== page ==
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Sawilan poetry.

From:Ed Heil <edheil@...>
Date:Wednesday, May 19, 1999, 4:28
A while ago I took on an interesting project:

One of my favorite roleplaying games is Talislanta (cf. ), but it is not a conlangy type of game
world.  It includes information about who speaks languages, but no
detail whatsoever on those languages.

A group of races over on the Eastern side of the continent speaks a
tribal language called "Chanan."  I gathered together all of the
proper names and terms which were associated with the various "chanan"
speakers, and came up with a bunch of "roots" that were combined in
the different tongues to make up the names that I had found.

It was, if you will, con-philology: working with existing texts and
constructing a linguistic background.

Some of the languages were, from a linguistic view, sort of silly and
extreme, but I made them up as parsimoniously as I could given the
(extremely limited) information I had.  In any case, one of the
languages I came up with was Sawilan, which is the language of an
extremely passive and pacifistic race of bird-like, musical island
folk.  Their language, as I reconstructed it, has...

No stops.

All of the normal Chanan stops are fricatives in the Sawilan dialect.

Anyway, it's an isolating, VSO-type language.

I hadn't touched the language since I produced a little document
about the philology of the Chanan language groups, which explained the
etymologies of all the Chanan terms in the games.  But I started
thinking about it again today and talking about it on the Talislanta
mailing list, and I asked anyone if they would like to write me some
Sawilan poetry that I could translate into Sawilan.

Dale, one of the fellow listemes, submitted a bit of poetry
that his daughter had written called "In Silky Moonlight."  So I made
a translation into Sawilan with interlinear glosses.  I'd love to
hear reactions from the list; I had fun coming up with words that fit
the very limited phonological inventory of Sawilan but still sounded
right for their meanings.

(it's all pretty phonetically simple; the vowels all sound like Latin
long vowels; the only unusual phone is notated 'h', and is prounounced
like a very short breathy-voiced schwa.)

Ed Heil

--- Forwarded Message ---
From: Ed Heil <edheil@...>


This is the Sawila version of the first part of your daughter's poem.
 It was perfect!

We've got lots of new vocab and sentence patterns now!
Note that the most basic Sawila poetic form is a simple repetition of
five syllables per line (kind of the Sawila version of Iambic

It's called "Sila samu i."  Tell your daughter thank you for her
poem! :)

Sila  Samu I
"Silken moonlight."

La nawa wisri,
fly wing-(of)-whisp
(The whisp-wing flies)

La sin luh, sin luh,
fly in silence in silence
(flies in silence, in silence)

La fa samu ru.
flies towards moon (of) red
(towards the red moon.)

(note: "ru" here is lengthened and given a low tonal curve to
indicate that it is *scarlet* and not just any color red that is
meant.  That's the kind of thing that Sawilan does with tones --
though it's not noted here, it is also a tone that not only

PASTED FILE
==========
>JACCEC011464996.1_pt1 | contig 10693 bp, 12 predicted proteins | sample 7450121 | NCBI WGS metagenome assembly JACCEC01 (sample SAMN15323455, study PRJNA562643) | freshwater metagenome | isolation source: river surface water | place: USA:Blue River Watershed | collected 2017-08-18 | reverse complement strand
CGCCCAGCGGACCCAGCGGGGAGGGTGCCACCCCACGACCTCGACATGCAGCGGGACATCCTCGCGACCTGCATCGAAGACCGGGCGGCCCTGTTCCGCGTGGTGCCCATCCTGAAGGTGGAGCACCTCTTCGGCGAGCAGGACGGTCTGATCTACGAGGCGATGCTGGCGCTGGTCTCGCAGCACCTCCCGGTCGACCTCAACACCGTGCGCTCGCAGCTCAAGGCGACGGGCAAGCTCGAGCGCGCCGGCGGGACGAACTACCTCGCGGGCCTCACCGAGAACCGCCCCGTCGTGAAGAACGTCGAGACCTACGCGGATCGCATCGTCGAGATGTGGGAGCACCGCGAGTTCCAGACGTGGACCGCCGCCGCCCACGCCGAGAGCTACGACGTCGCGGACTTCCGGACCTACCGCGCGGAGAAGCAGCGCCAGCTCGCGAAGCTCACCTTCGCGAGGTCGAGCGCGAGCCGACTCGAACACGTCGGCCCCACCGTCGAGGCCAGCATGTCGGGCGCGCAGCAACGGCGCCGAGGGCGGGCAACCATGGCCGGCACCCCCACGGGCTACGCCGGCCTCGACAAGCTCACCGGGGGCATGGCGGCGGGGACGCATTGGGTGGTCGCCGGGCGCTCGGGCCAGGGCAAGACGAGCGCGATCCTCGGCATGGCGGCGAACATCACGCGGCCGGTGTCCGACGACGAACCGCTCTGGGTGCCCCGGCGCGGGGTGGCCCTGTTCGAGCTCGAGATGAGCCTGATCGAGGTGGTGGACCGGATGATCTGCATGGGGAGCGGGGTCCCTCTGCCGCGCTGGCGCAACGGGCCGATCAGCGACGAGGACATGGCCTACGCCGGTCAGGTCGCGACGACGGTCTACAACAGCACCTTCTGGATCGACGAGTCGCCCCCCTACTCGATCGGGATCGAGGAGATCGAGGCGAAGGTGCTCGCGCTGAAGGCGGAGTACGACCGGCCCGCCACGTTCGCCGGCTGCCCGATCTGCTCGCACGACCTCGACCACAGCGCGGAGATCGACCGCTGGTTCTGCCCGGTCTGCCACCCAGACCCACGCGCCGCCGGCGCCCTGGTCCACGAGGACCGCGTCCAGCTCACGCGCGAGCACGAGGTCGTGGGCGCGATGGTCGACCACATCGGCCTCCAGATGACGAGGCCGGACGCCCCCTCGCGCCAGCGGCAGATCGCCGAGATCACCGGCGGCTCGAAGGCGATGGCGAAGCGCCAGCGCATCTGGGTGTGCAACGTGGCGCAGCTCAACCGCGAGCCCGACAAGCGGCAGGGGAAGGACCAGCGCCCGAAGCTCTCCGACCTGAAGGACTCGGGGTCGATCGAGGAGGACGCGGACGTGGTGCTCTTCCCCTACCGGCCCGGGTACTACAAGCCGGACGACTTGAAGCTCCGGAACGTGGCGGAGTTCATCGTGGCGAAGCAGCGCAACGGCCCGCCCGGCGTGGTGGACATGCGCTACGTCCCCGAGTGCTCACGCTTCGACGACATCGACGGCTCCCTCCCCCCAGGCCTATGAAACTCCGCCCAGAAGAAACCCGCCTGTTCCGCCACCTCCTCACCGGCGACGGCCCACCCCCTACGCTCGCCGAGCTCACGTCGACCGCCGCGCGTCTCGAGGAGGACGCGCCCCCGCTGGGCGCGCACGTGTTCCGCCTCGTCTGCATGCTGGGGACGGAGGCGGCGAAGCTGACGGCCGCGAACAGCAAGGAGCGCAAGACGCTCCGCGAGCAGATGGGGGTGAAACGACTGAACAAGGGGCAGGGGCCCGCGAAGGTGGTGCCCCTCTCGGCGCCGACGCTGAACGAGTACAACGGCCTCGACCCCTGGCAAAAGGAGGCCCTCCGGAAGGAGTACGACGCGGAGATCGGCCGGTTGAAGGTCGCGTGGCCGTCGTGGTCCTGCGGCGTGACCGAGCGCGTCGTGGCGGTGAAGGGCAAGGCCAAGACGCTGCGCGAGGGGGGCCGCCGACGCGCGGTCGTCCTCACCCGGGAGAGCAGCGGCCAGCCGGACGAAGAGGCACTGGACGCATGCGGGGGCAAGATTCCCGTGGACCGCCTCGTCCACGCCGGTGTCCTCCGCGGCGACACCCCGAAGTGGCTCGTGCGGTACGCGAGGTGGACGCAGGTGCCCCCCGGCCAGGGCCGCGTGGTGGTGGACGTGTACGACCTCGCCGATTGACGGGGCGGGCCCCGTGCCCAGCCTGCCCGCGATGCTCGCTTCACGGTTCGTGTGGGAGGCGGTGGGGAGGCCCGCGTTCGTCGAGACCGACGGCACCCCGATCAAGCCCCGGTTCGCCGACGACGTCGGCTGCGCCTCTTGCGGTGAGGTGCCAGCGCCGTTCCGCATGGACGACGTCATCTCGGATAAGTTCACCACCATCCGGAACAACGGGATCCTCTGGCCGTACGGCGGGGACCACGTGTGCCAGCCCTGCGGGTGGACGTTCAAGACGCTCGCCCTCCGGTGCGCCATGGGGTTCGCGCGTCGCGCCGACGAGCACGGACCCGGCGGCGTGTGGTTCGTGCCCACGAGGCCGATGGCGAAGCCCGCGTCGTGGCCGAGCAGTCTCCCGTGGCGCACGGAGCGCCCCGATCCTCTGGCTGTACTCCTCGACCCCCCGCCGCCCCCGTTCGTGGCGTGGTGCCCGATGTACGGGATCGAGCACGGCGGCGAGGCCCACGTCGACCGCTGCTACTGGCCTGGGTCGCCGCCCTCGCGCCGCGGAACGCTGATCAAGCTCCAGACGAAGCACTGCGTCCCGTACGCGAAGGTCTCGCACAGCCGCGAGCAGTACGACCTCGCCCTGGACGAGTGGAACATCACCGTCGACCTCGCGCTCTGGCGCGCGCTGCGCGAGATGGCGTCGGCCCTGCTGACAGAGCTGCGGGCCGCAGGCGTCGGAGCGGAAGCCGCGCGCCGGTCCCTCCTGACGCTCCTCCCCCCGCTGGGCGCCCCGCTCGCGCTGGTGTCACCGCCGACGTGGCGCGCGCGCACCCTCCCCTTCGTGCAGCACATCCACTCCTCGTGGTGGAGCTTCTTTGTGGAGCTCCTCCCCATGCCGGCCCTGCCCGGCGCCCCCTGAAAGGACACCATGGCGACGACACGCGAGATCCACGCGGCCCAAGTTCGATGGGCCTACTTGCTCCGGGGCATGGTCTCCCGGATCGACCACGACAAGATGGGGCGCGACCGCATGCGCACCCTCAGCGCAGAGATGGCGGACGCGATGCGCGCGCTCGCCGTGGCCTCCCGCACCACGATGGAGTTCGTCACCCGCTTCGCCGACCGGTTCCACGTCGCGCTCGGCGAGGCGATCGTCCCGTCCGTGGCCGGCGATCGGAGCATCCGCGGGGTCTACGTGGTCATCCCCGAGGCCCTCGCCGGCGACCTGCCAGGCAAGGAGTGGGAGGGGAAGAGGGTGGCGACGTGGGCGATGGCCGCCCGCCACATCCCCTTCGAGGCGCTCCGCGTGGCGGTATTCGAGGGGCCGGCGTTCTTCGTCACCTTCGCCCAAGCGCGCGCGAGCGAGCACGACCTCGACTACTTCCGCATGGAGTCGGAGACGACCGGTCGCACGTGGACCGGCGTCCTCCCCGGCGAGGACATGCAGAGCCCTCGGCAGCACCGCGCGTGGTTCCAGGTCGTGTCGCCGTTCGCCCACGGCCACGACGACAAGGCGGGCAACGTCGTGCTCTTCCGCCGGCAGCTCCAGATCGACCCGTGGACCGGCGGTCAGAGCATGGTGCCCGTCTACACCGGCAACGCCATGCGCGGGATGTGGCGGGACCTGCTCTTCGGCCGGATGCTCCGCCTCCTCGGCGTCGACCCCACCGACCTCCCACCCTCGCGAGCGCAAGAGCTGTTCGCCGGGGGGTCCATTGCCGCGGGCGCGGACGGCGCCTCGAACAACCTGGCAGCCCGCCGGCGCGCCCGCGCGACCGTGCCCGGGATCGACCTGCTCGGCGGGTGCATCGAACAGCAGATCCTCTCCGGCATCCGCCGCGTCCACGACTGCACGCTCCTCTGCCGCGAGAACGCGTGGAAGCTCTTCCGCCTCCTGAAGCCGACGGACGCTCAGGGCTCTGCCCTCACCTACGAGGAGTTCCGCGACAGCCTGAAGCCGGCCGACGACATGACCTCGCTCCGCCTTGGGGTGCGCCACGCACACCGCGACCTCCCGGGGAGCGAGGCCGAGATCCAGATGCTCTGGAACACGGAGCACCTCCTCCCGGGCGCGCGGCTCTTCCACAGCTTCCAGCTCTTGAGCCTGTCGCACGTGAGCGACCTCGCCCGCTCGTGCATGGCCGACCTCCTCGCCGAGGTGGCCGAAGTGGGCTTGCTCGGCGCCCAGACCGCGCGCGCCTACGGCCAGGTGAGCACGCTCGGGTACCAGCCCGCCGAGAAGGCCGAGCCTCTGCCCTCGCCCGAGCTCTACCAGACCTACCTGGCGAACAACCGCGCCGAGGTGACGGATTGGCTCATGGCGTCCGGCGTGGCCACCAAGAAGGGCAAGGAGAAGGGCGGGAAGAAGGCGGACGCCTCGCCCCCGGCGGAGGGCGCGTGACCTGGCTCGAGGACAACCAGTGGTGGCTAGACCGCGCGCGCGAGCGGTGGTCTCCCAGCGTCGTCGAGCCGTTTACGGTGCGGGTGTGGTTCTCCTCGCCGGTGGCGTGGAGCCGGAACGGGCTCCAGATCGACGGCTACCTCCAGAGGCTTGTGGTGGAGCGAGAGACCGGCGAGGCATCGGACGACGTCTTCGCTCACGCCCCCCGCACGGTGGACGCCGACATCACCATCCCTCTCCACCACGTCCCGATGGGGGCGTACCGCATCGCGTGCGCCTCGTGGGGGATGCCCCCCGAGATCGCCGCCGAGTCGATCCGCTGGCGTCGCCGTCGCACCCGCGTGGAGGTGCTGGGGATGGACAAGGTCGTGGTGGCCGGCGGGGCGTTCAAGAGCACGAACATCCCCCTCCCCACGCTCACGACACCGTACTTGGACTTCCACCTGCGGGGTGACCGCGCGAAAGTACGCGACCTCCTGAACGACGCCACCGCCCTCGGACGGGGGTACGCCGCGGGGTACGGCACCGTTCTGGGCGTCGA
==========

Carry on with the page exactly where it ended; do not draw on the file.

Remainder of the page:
differentiates "la" meaning "fly" from "la" meaning "wind" or "blow,"
it also indicates the exact manner of flying.)

Yi frawa sin luh
move lips in silence
(her lips move in silence)

Ran fun sin hrasa,
talk she in language
(she talks in a language)

Ria hraya li
which can only

un li yuhra fun.
I only understand it
(which only I can understand.)

Yuhra hri un sa,
understand not I sometimes
(sometimes I don't understand)

li wisri li sa.
only whisps only sometimes
(sometimes only the whisps understand.)

San un yiyah sin
am I always in

sila samu i.
light (of) moon (of) silk.
(I am always in silken moonlight.)

New vocab, including Old Chanan roots:
sila: light (tela)
samu: moon (tamu)
i: silk (ke)
la: fly (also means "wind")
nawa: wing
wisri: whisp or butterfly (wetre -- meaning "little/wee folk")
fa: towards (pa)
ru: red
sin: in (ten)
luh: silence (luka)
yi: move (che)
frawa: lips (prawa)
ran: talk (ran)
fun: he/she/it (pun)
hrasa: language (krata)
ria: which (reka) (always used with another pronoun in the relative
 clause, usually 'fun'/'pun')
li: only (le)
un: I (kun)
yuhra: understand (chukra)
hri: not (kre)
sa: sometimes (ta)
san: to be (tan)
yiyan: always (chechan)

One more time, just the poem itself:

Sila Samu I

  La nawa wisri,
 La sin luh, sin luh,
  La fa samu ru.
 Yi frawa sin luh
  Ran fun sin hrasa,
 Ria hraya li
  un li yuhra fun.
 Yuhra hri un sa,
  li wisri li sa.
 San un yiyah sin
  sila samu i.

Ed Heil

Indigo Shift wrote:

> From: Indigo Shift <mitc2932@...> > > Ed Heil wrote: > > BTW, I'd like to put out a "call for submissions" -- if anyone wants > > to make up a really short passage (a few lines) of Sawila poetry, I > > would like to try to translate it into the Sawilan dialect of Chana, > > in order to enlarge the language. Any takers? > > well, here's a poem my daughter wrote: > > SILKY MOONLIGHT > > Satin Butterfly wings, > flying silently to the scarlet moon. > Her lips move silently, > Talking in a language only I, > Lavender, can understand. > Sometimes I can't understand. > Sometimes only the butterflies > understand. > I am always in the silky moonlight. > Sometimes I see the veins on her. > Her blood is so silver it makes her color. > The moon is lonely. > I am her familiar. > I feed her, clean her, take responsibility over her. > People wonder how I do these things. > I myself don't know how. > I have sat so long in one spot, > I don't want to move. > The moon pulls a little of my soul out of me every day. > I am slowly, not painfully, fading away. > If you wish to be the moon's familiar, > Listen to me: > Don't sit in one spot. > Walk around. > Or you'll end up like me. > Always sitting in Silky Moonlight. > > dale >
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